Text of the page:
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How to play Love Letter: board game's rules, setup and how to win explained

Princess of Hearts.
Love Letter 2019 quick board game photo
Sarah Jarvis

Love Letter is a beautifully tiny card game by Seiji Kanai that sees players trying to woo a princess by getting their message as close to the sought-after royal as possible.

Released in 2012, Love Letter has become a firm favourite of many players thanks to its simple rules and fast, competitive gameplay. If you’re yet to experience this pocket-sized delight, read on to learn how to play Love Letter - once you know the rules, there’s a good chance you’ll soon be infatuated, too!

Queen Marianna has been arrested for high treason, and her daughter Princess Annette is heartbroken. Opportunistic suitors across the kingdom plan to ease the princess’ sorrow (and presumably benefit themselves) by courting her, but Annette has locked herself in the palace.

Players must see off competition from their rival admirers and get their love letter as close to the princess’ inner circle as possible - in the case of the game, eliminating their opponents by choosing their cards carefully.

Love Letter is ridiculously simple to learn and very fast to play. But in all its simplicity, there is a level of bluffing, reading people and their cards - and also a certain amount of sheer luck as to what you draw. With a deck made up of just 16 cards, you’ll be amazed at how much depth there is in the game once you really get your teeth into it.

How to play Love Letter

Aside from the original game, there are many other Love Letter editions available, all with slight variants to the base set of rules. Some of the best spin-offs include The Hobbit, Archer and the Premium edition - which will allow you to play with up to eight players and add many new characters, giving the game an extra level of depth.

Once you know the basics, you can easily pick up any of the variants and enjoy jostling with your opponents - whether it’s for love, money or anything else. Here’s how to play Love Letter.

Player count, game length and overview

Love Letter is a competitive card game for two to four players. It takes approximately 20 minutes to play, although individual rounds can take as little as five minutes and the game’s format means you can play for as many rounds or as long as you like.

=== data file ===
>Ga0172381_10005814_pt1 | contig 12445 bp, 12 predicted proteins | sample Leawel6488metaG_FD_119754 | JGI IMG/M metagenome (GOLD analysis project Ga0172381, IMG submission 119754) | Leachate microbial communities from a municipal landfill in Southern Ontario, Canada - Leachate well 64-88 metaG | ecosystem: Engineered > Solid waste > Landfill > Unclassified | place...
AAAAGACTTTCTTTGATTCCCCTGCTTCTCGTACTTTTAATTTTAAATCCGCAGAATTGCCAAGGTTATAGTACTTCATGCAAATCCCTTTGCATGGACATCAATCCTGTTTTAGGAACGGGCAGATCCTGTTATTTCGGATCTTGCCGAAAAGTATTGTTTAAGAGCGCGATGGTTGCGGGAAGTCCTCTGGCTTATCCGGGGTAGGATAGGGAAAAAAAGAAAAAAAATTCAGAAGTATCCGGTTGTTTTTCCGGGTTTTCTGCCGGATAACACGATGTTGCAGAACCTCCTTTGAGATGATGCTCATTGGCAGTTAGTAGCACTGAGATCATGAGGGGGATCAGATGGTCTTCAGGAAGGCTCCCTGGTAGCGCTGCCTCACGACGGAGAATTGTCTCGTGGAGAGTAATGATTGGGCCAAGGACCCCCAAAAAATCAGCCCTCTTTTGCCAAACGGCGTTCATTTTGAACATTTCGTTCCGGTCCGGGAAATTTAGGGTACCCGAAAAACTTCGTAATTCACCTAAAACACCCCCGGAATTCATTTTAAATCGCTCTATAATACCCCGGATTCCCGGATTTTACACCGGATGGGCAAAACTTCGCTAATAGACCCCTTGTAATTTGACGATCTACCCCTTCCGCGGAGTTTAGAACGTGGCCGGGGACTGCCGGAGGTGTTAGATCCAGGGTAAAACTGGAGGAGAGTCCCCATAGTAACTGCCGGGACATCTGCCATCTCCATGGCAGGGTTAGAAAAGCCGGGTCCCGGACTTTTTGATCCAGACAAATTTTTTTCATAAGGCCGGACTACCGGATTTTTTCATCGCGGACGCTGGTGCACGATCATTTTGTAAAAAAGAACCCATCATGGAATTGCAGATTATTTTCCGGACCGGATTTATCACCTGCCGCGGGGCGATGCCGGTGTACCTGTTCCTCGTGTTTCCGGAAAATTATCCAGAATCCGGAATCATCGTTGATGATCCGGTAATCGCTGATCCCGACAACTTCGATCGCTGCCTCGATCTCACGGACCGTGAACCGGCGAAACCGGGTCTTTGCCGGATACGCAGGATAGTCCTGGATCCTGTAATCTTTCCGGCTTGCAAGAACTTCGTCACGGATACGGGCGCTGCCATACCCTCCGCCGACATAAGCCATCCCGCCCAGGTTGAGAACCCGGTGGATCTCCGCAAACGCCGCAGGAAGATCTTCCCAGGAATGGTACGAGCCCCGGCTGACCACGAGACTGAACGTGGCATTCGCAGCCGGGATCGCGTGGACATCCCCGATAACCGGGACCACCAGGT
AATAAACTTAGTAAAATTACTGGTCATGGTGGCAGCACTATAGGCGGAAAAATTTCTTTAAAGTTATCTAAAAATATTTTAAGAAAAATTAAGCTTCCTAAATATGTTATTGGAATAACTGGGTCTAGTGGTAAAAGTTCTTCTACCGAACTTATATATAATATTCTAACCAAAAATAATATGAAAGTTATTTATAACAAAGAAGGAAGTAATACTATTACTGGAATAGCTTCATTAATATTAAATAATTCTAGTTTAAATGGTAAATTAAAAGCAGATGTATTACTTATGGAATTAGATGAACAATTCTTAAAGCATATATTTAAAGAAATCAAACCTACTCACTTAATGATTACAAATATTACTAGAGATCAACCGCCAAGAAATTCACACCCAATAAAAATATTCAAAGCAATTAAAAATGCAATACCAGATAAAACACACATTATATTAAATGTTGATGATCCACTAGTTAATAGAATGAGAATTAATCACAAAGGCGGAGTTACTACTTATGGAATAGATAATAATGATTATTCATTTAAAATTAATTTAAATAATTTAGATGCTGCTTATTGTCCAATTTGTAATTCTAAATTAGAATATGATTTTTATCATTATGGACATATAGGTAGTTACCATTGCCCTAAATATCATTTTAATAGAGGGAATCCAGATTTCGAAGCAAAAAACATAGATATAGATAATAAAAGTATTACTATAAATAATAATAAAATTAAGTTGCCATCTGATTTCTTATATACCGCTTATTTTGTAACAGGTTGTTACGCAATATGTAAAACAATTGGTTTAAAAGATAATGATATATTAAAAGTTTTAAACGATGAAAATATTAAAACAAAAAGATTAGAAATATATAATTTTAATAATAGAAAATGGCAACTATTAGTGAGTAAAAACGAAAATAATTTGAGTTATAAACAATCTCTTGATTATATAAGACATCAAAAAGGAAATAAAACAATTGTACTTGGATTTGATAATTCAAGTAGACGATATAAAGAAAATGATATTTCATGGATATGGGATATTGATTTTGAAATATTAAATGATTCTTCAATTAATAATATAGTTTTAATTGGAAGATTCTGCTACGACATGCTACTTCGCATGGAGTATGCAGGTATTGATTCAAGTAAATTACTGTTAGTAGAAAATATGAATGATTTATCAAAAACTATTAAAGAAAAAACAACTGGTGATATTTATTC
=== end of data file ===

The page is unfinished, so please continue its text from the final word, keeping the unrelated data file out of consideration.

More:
In Love Letter, players take it in turns to draw and play one card, performing its unique ability in the hope of eliminating their opponents. The last player left in wins the round and claims an affection token - or, if the deck runs out, the player with the highest-value card takes the win. The player who wins a given number of affection tokens first wins the entire game.

love-letter-board-game-cards.png
There are only 16 cards in Love Letter, but the unique abilities and simple rules make it easy to play again and again.

Setup

Shuffle the deck of 16 cards. Deal one card to each player facedown.

Place the tokens of affection to the side.

Remove one card from the deck facedown and place it to the side. In a two-player game, you remove three cards and place them to the side face-up.

Place the remaining cards in the middle of the table for all to reach. This is the draw deck.

Deal one reference card to each player. The reference cards will show you each of the cards that are available in the game. The number on the left of the character’s name indicates the value of each card, the Princess being the highest-value at 8 and the Guard being the lowest at 1. The number in the brackets to the right of the characters name shows you how many of each of this card is in the game - so there is only one Princess but there are five Guards.

The reference card also tells you each card’s ability when played but in a shorthand form. More info can be read on each individual card or in the rulebook.

Love Letter Batman quick board game photo
Once you know how to play Love Letter, there are many spin-offs and variants available, from Batman to The Hobbit. Image: Sarah Jarvis

Gameplay rules

The starting player rule is for the last person who went on a date to go first - but if that doesn’t appeal to you, you can of course come up with your own way of choosing a starting player instead.

The first player draws a second card into their hand. They must now choose one to keep and one to discard. The card they discard will have their power activated.

You’ll be able to read each card’s power on the card itself or there is also a shorthand version on the reference card each player has.

The game will last over several rounds with the aim of each round being either to be the last player remaining by knocking out other players OR to have the highest value card left in your hand by the end of the round.